Town of McMillan residents are again being asked by the Town Board to consider a tax levy increase this Friday after electors voted to lower it to $500,000 from the proposed $665,815 at the Nov. 13 budget hearing, a 25% reduction which passed 51-39. As a compromise, the tax levy has been decreased to about $635,000 for the electors’ reconsideration, up from $628,584.
During a special Town Board meeting November 15, Chairman Carolyn Opitz stated that she had received numerous calls regarding the tax levy vote that the electors did not fully understand what they were voting on. An email from the attorney advised a second Special Meeting of Electors could be scheduled by the board for a reconsideration of the tax levy.
According to minutes, board members discussed this option along with whether to borrow money in the case of a budget shortfall, and the potential reduction of transportation aids if the levy was decreased significantly. It was also mentioned that the board had spent 3 months on the budget, and that while no resident wants a tax increase, the board has tried to keep the projected costs as low as possible.
Revenue from the tax levy comes from assessing the property value of residents. In 2018 the tax levy was $628,584, which would have meant an increase this year of $37,231, or 5.92%, if the original amount of $665,815 had been approved. The mill rate would have been $3.38/$1,000, up from the 2017 rate of $3.10/$1000.
A summary of the calculation of Town of McMillan’s allowable tax levy was provided in a letter to residents:
2018 Allowable Levy: $628,584
1.12% Net New Construction: $6,700
2019 Personal Property Aid: ($1,812)
New debt – fire equipment: $32,343
2019 Allowable Levy: $665,815
Numbers for the original budget can be found on the Town of McMillan website at this link.
The initially proposed budget had a forecasted surplus of $114,276 which was allocated to Other Financing Uses for future Public Works projects, an amount which influenced the vote of electors to lower the tax levy to $500,000 instead.
However, the town shouldn’t count on this surplus, said Opitz.
“We could have [the surplus], but we know that’s not going to occur because we still have payroll, and then the $30k from the debt would also be paid off from that, so there isn’t an excess,” explained Opitz. “Whatever we have at the end of the year, if there is any, will go toward the roads.”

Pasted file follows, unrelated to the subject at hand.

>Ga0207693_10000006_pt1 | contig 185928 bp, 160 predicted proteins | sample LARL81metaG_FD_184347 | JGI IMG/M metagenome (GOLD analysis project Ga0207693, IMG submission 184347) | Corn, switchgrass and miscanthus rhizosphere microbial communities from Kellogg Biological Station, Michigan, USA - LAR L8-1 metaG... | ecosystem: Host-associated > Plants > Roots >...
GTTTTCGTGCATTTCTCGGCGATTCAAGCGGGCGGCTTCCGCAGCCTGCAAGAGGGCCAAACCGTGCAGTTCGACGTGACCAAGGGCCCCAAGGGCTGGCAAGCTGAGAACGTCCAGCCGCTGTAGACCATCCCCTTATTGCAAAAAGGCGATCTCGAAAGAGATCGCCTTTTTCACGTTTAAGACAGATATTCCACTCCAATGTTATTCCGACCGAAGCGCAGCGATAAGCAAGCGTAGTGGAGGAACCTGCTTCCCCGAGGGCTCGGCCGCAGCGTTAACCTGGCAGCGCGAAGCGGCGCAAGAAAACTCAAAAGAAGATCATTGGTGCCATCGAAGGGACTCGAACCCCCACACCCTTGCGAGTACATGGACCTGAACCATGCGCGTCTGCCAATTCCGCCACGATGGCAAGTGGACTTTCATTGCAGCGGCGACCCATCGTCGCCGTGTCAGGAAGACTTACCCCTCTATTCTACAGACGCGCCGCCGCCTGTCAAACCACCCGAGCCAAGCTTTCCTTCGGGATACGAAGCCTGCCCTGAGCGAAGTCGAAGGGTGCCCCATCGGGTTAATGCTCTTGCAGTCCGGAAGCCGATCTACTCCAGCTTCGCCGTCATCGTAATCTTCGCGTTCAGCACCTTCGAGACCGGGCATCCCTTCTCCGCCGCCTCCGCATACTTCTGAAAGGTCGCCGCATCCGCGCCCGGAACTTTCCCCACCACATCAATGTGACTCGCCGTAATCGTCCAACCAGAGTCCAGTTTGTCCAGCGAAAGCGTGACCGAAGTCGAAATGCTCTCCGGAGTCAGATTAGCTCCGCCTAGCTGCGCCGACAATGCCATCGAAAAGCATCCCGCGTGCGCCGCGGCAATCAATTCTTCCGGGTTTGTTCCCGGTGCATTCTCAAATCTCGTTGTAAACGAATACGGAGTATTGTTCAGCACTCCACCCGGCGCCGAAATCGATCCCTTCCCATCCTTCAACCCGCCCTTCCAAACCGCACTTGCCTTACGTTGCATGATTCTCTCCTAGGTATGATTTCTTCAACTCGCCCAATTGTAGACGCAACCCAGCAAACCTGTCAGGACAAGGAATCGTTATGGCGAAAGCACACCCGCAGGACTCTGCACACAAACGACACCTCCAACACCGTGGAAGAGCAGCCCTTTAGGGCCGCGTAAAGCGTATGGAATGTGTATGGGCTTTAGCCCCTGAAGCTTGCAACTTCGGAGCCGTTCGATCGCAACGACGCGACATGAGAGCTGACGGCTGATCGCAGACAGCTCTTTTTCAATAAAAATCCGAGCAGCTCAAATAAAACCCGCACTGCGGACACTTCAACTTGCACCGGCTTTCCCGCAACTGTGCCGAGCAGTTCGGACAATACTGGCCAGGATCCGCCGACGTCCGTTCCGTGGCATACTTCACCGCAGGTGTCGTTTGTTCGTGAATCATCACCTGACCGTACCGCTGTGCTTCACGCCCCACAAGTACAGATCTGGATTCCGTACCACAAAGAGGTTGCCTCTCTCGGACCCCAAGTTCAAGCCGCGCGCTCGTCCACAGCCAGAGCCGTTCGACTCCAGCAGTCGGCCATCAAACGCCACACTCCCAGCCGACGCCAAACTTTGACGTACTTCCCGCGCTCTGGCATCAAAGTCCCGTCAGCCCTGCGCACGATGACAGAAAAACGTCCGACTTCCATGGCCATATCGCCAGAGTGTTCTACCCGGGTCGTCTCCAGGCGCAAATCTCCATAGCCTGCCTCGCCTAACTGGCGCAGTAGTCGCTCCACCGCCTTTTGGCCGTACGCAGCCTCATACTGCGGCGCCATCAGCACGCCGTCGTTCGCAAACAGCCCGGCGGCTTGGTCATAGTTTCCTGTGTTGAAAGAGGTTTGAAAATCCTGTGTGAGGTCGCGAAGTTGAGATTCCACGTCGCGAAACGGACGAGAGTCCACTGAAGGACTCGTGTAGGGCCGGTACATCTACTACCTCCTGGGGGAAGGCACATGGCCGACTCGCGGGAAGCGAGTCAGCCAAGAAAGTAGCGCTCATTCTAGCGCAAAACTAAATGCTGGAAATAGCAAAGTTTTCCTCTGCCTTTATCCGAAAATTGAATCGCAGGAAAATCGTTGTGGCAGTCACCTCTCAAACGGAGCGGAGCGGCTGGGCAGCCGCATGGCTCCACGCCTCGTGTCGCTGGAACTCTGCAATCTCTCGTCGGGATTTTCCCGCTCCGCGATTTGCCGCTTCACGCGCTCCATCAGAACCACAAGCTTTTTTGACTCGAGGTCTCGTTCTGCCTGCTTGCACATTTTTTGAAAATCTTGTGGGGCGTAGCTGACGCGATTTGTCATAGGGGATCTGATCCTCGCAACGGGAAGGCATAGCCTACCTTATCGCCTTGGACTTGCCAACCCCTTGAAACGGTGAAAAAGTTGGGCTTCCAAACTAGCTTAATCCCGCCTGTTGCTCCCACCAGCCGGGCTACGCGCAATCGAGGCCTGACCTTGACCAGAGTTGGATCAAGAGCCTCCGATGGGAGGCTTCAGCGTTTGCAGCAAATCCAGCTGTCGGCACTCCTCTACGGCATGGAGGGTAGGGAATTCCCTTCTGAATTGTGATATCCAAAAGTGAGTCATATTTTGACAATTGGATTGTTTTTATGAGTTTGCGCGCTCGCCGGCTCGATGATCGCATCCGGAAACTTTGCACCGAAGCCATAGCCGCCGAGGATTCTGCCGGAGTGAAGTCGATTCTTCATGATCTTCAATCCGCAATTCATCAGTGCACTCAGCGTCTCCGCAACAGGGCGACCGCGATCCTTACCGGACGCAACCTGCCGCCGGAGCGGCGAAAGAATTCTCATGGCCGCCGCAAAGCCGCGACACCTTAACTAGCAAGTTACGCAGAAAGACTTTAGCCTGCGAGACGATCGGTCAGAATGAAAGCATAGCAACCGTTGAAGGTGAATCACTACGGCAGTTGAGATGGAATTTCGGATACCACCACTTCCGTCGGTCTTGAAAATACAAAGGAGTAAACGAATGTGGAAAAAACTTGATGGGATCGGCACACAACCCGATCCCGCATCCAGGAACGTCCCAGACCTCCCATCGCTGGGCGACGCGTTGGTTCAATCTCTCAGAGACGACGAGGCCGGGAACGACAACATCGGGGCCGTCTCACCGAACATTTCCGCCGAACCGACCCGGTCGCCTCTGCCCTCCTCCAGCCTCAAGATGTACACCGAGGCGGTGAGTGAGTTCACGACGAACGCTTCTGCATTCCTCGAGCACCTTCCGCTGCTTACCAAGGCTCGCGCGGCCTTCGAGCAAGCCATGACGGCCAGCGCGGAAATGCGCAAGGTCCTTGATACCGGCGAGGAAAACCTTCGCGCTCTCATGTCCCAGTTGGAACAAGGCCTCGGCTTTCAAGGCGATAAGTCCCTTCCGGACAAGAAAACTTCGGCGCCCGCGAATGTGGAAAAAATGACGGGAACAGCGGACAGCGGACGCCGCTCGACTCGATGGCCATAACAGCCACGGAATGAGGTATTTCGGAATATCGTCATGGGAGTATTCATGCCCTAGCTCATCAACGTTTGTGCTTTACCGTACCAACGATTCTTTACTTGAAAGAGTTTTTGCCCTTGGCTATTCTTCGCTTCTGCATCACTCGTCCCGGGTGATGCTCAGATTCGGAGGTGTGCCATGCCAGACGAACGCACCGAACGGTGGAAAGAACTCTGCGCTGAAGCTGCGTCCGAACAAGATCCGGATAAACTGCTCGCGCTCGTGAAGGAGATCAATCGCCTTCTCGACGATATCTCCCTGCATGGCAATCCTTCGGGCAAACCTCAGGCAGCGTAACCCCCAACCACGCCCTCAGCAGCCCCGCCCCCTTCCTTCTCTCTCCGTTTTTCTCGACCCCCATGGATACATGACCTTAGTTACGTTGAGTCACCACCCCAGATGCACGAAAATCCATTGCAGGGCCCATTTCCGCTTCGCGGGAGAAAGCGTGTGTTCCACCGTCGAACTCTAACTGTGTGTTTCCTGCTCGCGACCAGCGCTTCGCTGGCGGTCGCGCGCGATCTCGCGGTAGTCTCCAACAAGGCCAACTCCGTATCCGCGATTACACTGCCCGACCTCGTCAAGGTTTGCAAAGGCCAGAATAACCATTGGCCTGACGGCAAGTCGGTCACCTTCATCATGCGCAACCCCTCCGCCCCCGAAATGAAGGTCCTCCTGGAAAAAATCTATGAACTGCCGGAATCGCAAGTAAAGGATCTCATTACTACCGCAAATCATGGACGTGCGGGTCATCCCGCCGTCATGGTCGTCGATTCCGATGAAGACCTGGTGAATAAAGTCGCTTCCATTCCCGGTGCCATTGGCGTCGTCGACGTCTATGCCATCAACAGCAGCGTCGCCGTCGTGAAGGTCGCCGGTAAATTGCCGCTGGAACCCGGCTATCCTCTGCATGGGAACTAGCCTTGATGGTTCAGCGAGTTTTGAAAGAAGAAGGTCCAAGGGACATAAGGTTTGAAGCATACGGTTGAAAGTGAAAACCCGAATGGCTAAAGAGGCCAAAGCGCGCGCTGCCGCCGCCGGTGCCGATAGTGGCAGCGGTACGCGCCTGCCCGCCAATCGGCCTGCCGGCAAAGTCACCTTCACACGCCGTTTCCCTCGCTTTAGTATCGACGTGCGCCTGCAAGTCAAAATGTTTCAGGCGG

The board has also kept in mind the future $1 million replacement of the bridge, of which the town will be required to pay around $200,000 in 3-4 years.
The motion to call a second meeting of the electors passed 4-1 at the Nov. 15 meeting. It will be held December 7 at 6 p.m. at the McMillan Fire Department for a reconsideration of the reworked tax levy. A meeting to approve the budget during the regular meeting of the Town Board will be held the following Monday.
If the town votes against reconsideration, the budget would be adjusted to factor in a lowered tax levy of $500,000. “It’s a totally different ball game because we will have to make cuts in our services, some way or another,” said Opitz. A state reimbursement of $42,000 for flood damage would need to be used toward future road work with no funds left over.
Opitz said that these cuts would primarily affect road work and public safety services, such as the fire department, as public safety and transportation are the two main focuses of a town. The Town’s letter to residents adds further examples such as capital improvements, snow plowing, emergency services, and dust control.
She encourages residents to participate in the decisions of local government. Less than 5% of the town’s population attended to vote on Nov. 13, but the ultimate decision will affect everyone.
“We felt that it’s as close as we can get to a referendum,” said Opitz of the Dec. 7 meeting. “We feel that it’s important that the town realizes what [a cut] involves…They need to participate, otherwise you have a very small group, and that handful of people are the ones making the decisions for the rest of the town. People need to be aware that we are a grassroots government, and there’s a responsibility for all of us to be aware and participate in what we’re voting on. Everyone wants the benefits, but there is a price. We have to figure out where that happy level is.”